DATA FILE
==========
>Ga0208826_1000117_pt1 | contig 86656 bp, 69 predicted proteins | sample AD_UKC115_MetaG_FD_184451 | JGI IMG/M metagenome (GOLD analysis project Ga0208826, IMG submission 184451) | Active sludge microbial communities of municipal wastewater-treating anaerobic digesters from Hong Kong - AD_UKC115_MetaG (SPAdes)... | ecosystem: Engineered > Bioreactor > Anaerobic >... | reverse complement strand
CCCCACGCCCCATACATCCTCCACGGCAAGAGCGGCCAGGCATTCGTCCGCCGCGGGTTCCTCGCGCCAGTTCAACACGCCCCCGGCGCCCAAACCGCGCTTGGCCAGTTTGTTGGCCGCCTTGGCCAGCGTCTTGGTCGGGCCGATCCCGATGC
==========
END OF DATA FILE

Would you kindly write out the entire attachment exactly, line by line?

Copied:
>Ga0208826_1000117_pt1 | contig 86656 bp, 69 predicted proteins | sample AD_UKC115_MetaG_FD_184451 | JGI IMG/M metagenome (GOLD analysis project Ga0208826, IMG submission 184451) | Active sludge microbial communities of municipal wastewater-treating anaerobic digesters from Hong Kong - AD_UKC115_MetaG (SPAdes)... | ecosystem: Engineered > Bioreactor > Anaerobic >... | reverse complement strand
CCCCACGCCCCATACATCCTCCACGGCAAGAGCGGCCAGGCATTCGTCCGCCGCGGGTTCCTCGCGCCAGTTCAACACGCCCCCGGCGCCCAAACCGCGCTTGGCCAGTTTGTTGGCCGCCTTGGCCAGCGTCTTGGTCGGGCCGATCCCGATGC